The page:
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Old Mutual to separate its four units and reduce stake in Nedbank

| Supplier news

Insurer Old Mutual on Friday confirmed speculation that it would separate its four core business units following a strategic review, in a bid to cut millions in costs. It will also reduce its stake in majority-owned Nedbank to a minority position.

The group said Old Mutual Emerging Markets — which has operations stretching from SA to India —Nedbank, Old Mutual Wealth and US-listed OM Asset Management, which delivered combined pretax profits of £1.8bn, would be separated into standalone units by the end of 2018.

“We have four strong businesses that can reach their full potential by freeing them from the costs and constraints of the group,” said Old Mutual CEO Bruce Hemphill.  “These businesses are performing strongly, have excellent competitive positions in sizeable markets and the underlying growth potential to flourish independently.”

Mr Hemphill said the new strategy would allow each business to have simpler access to capital markets, funding growth more easily and allowing markets to value them appropriately, with straightforward regulatory arrangements.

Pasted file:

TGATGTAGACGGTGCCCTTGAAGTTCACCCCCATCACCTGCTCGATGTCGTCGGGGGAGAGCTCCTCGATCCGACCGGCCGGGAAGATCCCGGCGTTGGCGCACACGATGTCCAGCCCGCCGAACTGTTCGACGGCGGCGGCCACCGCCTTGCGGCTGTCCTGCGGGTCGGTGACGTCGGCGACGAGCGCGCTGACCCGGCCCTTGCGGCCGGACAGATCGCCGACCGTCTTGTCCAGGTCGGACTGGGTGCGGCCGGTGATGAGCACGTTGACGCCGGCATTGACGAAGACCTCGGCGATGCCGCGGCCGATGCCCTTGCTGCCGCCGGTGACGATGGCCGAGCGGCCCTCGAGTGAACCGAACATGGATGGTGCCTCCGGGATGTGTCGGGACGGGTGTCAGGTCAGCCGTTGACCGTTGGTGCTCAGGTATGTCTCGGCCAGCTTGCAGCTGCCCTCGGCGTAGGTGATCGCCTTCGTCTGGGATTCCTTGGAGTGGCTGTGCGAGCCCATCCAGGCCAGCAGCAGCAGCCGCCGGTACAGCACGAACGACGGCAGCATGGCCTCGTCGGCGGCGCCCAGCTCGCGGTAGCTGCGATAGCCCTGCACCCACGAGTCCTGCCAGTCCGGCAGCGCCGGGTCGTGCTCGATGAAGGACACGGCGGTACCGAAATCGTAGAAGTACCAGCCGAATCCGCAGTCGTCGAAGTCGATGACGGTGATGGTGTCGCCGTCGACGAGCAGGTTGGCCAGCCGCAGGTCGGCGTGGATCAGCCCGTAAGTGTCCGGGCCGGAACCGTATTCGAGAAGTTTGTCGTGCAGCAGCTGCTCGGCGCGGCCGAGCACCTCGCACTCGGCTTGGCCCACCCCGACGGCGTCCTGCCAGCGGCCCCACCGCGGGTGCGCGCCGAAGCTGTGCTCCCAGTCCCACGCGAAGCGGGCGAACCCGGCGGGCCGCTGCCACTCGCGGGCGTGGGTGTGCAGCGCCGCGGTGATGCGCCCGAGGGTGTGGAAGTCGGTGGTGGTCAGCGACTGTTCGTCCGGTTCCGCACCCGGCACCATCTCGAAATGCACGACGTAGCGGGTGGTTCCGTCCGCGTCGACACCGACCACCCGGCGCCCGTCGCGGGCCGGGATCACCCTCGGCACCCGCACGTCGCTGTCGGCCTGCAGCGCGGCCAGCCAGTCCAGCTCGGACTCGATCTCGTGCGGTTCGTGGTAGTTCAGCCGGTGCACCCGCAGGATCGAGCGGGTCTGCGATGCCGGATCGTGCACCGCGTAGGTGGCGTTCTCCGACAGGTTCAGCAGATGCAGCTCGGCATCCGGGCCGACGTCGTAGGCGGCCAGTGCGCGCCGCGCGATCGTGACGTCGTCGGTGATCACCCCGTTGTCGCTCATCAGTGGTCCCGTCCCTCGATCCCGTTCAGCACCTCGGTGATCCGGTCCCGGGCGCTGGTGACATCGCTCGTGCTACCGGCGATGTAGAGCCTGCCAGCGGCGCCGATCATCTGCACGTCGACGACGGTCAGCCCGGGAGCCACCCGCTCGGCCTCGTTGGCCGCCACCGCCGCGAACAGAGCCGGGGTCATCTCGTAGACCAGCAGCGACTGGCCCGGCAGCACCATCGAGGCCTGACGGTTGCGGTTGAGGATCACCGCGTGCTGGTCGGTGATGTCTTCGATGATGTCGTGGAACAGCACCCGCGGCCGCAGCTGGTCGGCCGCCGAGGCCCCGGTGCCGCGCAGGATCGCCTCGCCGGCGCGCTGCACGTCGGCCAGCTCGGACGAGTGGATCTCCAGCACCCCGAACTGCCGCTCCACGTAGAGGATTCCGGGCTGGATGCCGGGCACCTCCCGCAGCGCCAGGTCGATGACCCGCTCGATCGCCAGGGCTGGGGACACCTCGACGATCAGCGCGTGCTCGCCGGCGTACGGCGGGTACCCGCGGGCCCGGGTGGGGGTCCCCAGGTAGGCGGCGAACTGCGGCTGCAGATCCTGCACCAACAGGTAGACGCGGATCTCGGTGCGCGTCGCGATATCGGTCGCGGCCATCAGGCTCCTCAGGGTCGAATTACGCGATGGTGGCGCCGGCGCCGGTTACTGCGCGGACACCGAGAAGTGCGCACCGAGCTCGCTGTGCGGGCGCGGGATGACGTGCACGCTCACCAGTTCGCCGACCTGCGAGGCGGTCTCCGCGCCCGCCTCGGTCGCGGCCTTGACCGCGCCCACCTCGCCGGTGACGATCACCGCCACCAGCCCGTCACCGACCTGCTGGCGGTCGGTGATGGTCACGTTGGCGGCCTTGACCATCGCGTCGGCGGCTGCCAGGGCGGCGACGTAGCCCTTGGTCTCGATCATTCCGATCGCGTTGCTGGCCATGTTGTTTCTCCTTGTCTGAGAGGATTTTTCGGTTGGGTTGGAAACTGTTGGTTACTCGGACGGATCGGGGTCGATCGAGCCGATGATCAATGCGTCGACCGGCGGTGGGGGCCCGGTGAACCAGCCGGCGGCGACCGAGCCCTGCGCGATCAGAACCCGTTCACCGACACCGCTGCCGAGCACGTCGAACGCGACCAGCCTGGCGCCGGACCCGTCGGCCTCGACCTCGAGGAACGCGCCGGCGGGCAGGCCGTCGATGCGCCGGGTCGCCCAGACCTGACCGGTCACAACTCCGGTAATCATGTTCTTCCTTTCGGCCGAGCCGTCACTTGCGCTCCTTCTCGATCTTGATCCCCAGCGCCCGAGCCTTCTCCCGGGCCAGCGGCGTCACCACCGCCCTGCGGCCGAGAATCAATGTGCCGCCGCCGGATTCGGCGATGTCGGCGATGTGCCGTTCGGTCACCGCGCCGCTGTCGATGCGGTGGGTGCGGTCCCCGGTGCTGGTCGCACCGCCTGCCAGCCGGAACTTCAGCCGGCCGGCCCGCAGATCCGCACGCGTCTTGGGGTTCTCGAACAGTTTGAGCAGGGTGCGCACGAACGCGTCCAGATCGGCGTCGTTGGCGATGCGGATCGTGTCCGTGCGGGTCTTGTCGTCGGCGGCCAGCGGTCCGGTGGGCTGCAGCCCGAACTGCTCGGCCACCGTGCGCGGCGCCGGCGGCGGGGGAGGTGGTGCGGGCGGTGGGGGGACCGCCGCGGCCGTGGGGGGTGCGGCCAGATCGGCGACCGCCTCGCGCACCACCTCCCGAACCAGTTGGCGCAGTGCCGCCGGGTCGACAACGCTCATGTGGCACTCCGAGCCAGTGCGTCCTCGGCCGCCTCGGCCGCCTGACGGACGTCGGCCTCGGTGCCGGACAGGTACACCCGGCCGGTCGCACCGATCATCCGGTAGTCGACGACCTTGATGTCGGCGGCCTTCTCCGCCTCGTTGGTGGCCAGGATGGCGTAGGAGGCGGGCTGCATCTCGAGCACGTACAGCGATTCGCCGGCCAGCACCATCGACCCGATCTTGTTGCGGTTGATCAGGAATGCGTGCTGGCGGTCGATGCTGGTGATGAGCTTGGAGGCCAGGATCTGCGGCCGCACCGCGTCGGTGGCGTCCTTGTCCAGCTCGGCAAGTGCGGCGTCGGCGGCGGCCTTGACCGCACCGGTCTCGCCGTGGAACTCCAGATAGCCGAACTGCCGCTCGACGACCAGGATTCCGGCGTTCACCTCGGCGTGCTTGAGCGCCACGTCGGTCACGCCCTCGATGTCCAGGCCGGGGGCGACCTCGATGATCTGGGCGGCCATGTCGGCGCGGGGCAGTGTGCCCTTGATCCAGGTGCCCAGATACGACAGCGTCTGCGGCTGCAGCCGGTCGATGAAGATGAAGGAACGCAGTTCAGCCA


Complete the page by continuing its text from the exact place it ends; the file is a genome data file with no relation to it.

Though Nedbank was expected to continue its relationship with Old Mutual Emerging Markets as both work towards extracting R1bn in synergies, the group eventually planned to reduce its majority holding in the banking group to a strategic minority shareholding.

“The exact mechanism to achieve any reduction in Old Mutual’s shareholding has yet to be finally determined,”  said Old Mutual.

“Old Mutual currently envisages reducing its shareholding in Nedbank primarily by way of distribution of Nedbank shares to the shareholders of Old Mutual in an orderly manner and at an appropriate time in the context of the managed separation and does not intend to sell any part of its shareholding in Nedbank to a new strategic investor.”

The group sees Nedbank’s shares being widely held after the reduction.

The managed separation process is expected to shave millions off Old Mutual’s central costs, which reached £80m last year.

Outgoing chief operations officer Paul Hanratty, who leaves his post in March, will draw up a structure for the separation process until the end of May, then act as a consultant to Mr Hemphill until September.  He will then act as an independent consultant to the group.

Mr Hemphill has also roped in Rex Tomlison, former deputy CEO of Old Mutual rival Liberty, to “operationalise”  the strategy.

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